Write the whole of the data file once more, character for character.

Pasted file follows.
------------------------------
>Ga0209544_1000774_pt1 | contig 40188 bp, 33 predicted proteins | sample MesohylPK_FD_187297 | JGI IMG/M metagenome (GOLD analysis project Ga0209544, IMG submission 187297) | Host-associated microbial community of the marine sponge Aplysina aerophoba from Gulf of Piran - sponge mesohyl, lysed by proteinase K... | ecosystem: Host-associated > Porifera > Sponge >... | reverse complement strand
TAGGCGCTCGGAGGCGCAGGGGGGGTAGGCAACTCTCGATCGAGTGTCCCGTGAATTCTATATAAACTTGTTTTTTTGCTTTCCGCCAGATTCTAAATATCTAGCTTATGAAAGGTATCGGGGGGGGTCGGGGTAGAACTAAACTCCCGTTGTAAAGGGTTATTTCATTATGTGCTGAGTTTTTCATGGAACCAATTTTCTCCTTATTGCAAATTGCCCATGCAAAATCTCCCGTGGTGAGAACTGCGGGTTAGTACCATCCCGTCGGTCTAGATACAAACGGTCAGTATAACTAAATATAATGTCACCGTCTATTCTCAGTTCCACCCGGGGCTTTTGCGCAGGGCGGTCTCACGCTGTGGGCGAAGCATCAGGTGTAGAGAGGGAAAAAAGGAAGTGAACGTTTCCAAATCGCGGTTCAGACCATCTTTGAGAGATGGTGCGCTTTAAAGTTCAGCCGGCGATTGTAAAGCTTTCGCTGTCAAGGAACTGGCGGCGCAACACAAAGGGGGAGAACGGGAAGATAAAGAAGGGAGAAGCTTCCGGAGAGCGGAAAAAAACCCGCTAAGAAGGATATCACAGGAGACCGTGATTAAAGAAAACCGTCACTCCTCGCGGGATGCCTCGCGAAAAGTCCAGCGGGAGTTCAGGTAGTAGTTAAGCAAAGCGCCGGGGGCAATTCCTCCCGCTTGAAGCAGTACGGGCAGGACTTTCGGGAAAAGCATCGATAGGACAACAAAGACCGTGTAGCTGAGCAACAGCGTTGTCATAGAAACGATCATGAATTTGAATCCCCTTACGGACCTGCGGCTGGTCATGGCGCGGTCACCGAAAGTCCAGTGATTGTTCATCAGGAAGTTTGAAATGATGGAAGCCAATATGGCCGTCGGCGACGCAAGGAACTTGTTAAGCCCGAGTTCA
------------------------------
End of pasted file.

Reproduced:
>Ga0209544_1000774_pt1 | contig 40188 bp, 33 predicted proteins | sample MesohylPK_FD_187297 | JGI IMG/M metagenome (GOLD analysis project Ga0209544, IMG submission 187297) | Host-associated microbial community of the marine sponge Aplysina aerophoba from Gulf of Piran - sponge mesohyl, lysed by proteinase K... | ecosystem: Host-associated > Porifera > Sponge >... | reverse complement strand
TAGGCGCTCGGAGGCGCAGGGGGGGTAGGCAACTCTCGATCGAGTGTCCCGTGAATTCTATATAAACTTGTTTTTTTGCTTTCCGCCAGATTCTAAATATCTAGCTTATGAAAGGTATCGGGGGGGGTCGGGGTAGAACTAAACTCCCGTTGTAAAGGGTTATTTCATTATGTGCTGAGTTTTTCATGGAACCAATTTTCTCCTTATTGCAAATTGCCCATGCAAAATCTCCCGTGGTGAGAACTGCGGGTTAGTACCATCCCGTCGGTCTAGATACAAACGGTCAGTATAACTAAATATAATGTCACCGTCTATTCTCAGTTCCACCCGGGGCTTTTGCGCAGGGCGGTCTCACGCTGTGGGCGAAGCATCAGGTGTAGAGAGGGAAAAAAGGAAGTGAACGTTTCCAAATCGCGGTTCAGACCATCTTTGAGAGATGGTGCGCTTTAAAGTTCAGCCGGCGATTGTAAAGCTTTCGCTGTCAAGGAACTGGCGGCGCAACACAAAGGGGGAGAACGGGAAGATAAAGAAGGGAGAAGCTTCCGGAGAGCGGAAAAAAACCCGCTAAGAAGGATATCACAGGAGACCGTGATTAAAGAAAACCGTCACTCCTCGCGGGATGCCTCGCGAAAAGTCCAGCGGGAGTTCAGGTAGTAGTTAAGCAAAGCGCCGGGGGCAATTCCTCCCGCTTGAAGCAGTACGGGCAGGACTTTCGGGAAAAGCATCGATAGGACAACAAAGACCGTGTAGCTGAGCAACAGCGTTGTCATAGAAACGATCATGAATTTGAATCCCCTTACGGACCTGCGGCTGGTCATGGCGCGGTCACCGAAAGTCCAGTGATTGTTCATCAGGAAGTTTGAAATGATGGAAGCCAATATGGCCGTCGGCGACGCAAGGAACTTGTTAAGCCCGAGTTCA